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# Radiator Size Weird For Location

Member Posts: 2
I have a radiator on a fully finished porch/sunroom that is hooked into the main system. The radiator gets hot but on days like today where the high is around 25 F, the sunroom only reaches around 50 F and can't be boosted to a comfortable temperature even with a space heater running. The room dimensions are 22ftx9.5ft and 8ft ceiling. There's good insulation in the ceiling, the 10 windows are double paned and all gaps have been caulked/ filled. The current radiator is super small so I'm looking to replace it but I have no idea how to size an appropriate replacement on our current single pipe steam system.

• Member Posts: 23,275
Oh that's cute. What you need to do is do a heat loss calculation for that specific room. Then you can figure the radiator from there -- divide the calculated heat loss in BTUh by 240, and that will give you the "EDR" of the radiator -- then find one the right size. You can buy new, but you can also often find perfectly good ones in scrap yards or the like.
Br. Jamie, osb
Building superintendent/caretaker, 7200 sq. ft. historic house museum with dependencies in New England
• Member Posts: 912
The maximum capacity radiator you can use there is limited by the size of the runout (branch pipe) from the steam main. We can help you figure that out.

Bburd
• Member Posts: 2
The calculcator states this is the heat loss and powerv required based on my particulars. I'm guessing next I need to figure out the length of the pipe back to the boiler? This radiator is on the first pipe coming out by itself and is wrapped in encapsulated asbestos for insulation.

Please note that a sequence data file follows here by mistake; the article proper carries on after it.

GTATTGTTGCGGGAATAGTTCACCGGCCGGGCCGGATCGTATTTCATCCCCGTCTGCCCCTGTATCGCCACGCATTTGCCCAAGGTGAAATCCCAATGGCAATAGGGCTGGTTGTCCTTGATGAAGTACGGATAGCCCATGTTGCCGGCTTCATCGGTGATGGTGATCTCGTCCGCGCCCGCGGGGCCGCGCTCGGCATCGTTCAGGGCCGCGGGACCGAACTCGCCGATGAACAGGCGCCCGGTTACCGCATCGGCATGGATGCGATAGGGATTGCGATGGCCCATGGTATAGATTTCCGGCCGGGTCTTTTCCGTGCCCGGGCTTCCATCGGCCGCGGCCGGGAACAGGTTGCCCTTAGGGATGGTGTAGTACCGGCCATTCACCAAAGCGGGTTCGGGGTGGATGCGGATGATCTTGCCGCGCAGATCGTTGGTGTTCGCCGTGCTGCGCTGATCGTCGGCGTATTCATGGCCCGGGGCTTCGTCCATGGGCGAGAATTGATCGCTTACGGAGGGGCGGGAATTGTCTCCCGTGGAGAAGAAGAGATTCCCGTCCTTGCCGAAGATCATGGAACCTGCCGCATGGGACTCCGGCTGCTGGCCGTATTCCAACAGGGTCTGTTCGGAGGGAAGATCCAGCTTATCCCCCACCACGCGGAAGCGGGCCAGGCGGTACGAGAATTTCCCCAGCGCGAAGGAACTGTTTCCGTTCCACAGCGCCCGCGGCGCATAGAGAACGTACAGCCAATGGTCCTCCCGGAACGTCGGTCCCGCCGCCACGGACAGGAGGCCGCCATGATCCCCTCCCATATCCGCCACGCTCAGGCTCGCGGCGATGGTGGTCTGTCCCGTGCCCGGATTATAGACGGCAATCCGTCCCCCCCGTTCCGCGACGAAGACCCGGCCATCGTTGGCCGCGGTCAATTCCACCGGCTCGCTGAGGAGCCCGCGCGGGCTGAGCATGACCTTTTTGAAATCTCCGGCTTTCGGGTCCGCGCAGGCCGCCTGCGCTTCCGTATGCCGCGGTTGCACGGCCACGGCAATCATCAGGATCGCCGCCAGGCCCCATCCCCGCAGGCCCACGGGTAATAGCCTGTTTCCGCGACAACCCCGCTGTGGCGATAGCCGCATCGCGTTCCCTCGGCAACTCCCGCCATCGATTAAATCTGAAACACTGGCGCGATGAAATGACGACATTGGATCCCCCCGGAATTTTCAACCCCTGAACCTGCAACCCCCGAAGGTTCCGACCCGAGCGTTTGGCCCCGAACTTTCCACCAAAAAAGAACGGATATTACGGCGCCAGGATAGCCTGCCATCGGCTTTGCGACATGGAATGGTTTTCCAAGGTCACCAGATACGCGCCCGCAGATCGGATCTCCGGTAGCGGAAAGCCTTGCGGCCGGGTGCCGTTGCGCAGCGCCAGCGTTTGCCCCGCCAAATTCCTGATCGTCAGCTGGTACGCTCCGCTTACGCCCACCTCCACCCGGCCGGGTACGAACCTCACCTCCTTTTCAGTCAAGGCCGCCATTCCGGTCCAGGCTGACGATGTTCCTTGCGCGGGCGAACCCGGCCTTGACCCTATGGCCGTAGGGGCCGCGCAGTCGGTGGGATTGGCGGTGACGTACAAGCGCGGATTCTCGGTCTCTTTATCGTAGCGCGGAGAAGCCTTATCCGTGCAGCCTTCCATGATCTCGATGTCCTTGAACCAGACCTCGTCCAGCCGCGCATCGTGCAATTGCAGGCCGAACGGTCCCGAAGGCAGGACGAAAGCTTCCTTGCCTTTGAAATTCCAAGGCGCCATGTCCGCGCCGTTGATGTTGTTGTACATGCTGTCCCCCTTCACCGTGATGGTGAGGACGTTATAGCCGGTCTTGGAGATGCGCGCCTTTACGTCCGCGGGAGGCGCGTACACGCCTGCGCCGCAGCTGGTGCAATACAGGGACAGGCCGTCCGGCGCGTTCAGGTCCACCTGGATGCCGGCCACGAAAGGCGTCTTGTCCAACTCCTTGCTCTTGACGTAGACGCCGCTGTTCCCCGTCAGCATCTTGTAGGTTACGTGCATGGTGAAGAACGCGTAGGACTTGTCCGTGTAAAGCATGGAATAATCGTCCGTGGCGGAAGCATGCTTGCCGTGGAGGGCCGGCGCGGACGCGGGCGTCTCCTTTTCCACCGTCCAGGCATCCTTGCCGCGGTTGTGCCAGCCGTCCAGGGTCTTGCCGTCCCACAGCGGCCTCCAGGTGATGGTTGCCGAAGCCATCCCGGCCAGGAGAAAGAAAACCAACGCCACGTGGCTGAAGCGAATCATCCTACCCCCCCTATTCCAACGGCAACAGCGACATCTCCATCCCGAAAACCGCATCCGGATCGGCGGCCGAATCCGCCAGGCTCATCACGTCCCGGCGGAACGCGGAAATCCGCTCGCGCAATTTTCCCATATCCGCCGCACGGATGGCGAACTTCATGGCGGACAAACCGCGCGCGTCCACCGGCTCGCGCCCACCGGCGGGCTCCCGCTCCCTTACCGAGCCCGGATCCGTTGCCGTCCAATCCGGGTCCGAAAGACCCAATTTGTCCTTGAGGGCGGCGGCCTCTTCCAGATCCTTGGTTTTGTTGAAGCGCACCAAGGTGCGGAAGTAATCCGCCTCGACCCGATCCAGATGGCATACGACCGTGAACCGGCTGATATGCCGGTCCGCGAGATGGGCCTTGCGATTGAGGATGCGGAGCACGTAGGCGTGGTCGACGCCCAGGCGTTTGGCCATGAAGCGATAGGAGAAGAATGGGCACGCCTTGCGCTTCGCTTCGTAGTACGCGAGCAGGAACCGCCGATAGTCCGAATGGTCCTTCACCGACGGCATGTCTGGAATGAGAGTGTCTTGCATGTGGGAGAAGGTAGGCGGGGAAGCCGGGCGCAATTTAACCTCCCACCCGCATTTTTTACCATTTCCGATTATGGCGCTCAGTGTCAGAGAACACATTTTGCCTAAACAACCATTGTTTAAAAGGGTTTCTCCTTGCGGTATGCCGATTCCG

• Member Posts: 912
@LandofOzisGood that heat loss number looks way too low. Where are you located?

We need the inside diameter of the runout pipe, not the length. It may be stamped on the fittings, or give us the outside diameter and we can figure it out, assuming it is standard steel pipe.

Bburd
• Member Posts: 753
My guess is that radiator was sized to keep plants alive over the winter not to heat the space at the same rate as the building. If it is maintaining 50 degrees it is doing what it was designed to do. Even with double paned windows you are still looking at a huge heat sink. You are basically trying to heat a covered porch. Instead of looking at this as a heating problem you might want to bring in a builder to more properly structure and insulate the space and then address the heating concerns if they still exist. If you add a larger radiator you are going to basically heat the space for the amount of time the radiator is receiving steam and radiate the heat back to the environment once the boiler shuts down, you will not see a huge gain in comfort.
• Member Posts: 6,918
Thats a cutie-pie for sure....  A Shetland Pony for a Draft Horse's 🐎 Job!  Mad Dog
• Member Posts: 511
Your location would help and knowing what is located under the room, Crawl Space, open to the basement.. different locations have different flexibility..
I'll guestimate it.. IT was added on to the house or original but only made to be perhaps a screened in porch that wasn't designed to be a 4 season room..
I would guess the House Exterior Wall is what this room connects to the House, not framed into the house interior..
That basically gives you exposure from the roof, 3 exterior walls , ? Crawl space.? unknown insulation if anything,
the windows are set on what looks like a continuous ledge so again the wall insulation below in the original space must be addressed if it wasn't.. The Wall/Floor gap was filled with canned foam..(  the outside hopefully was addressed)
Was all the work and improvements done by the prior owner or do you have hands on time with this room ?? It makes a difference..
Heating it isn't hard to do... To get to interior house temperatures without large temperature drops between cycles...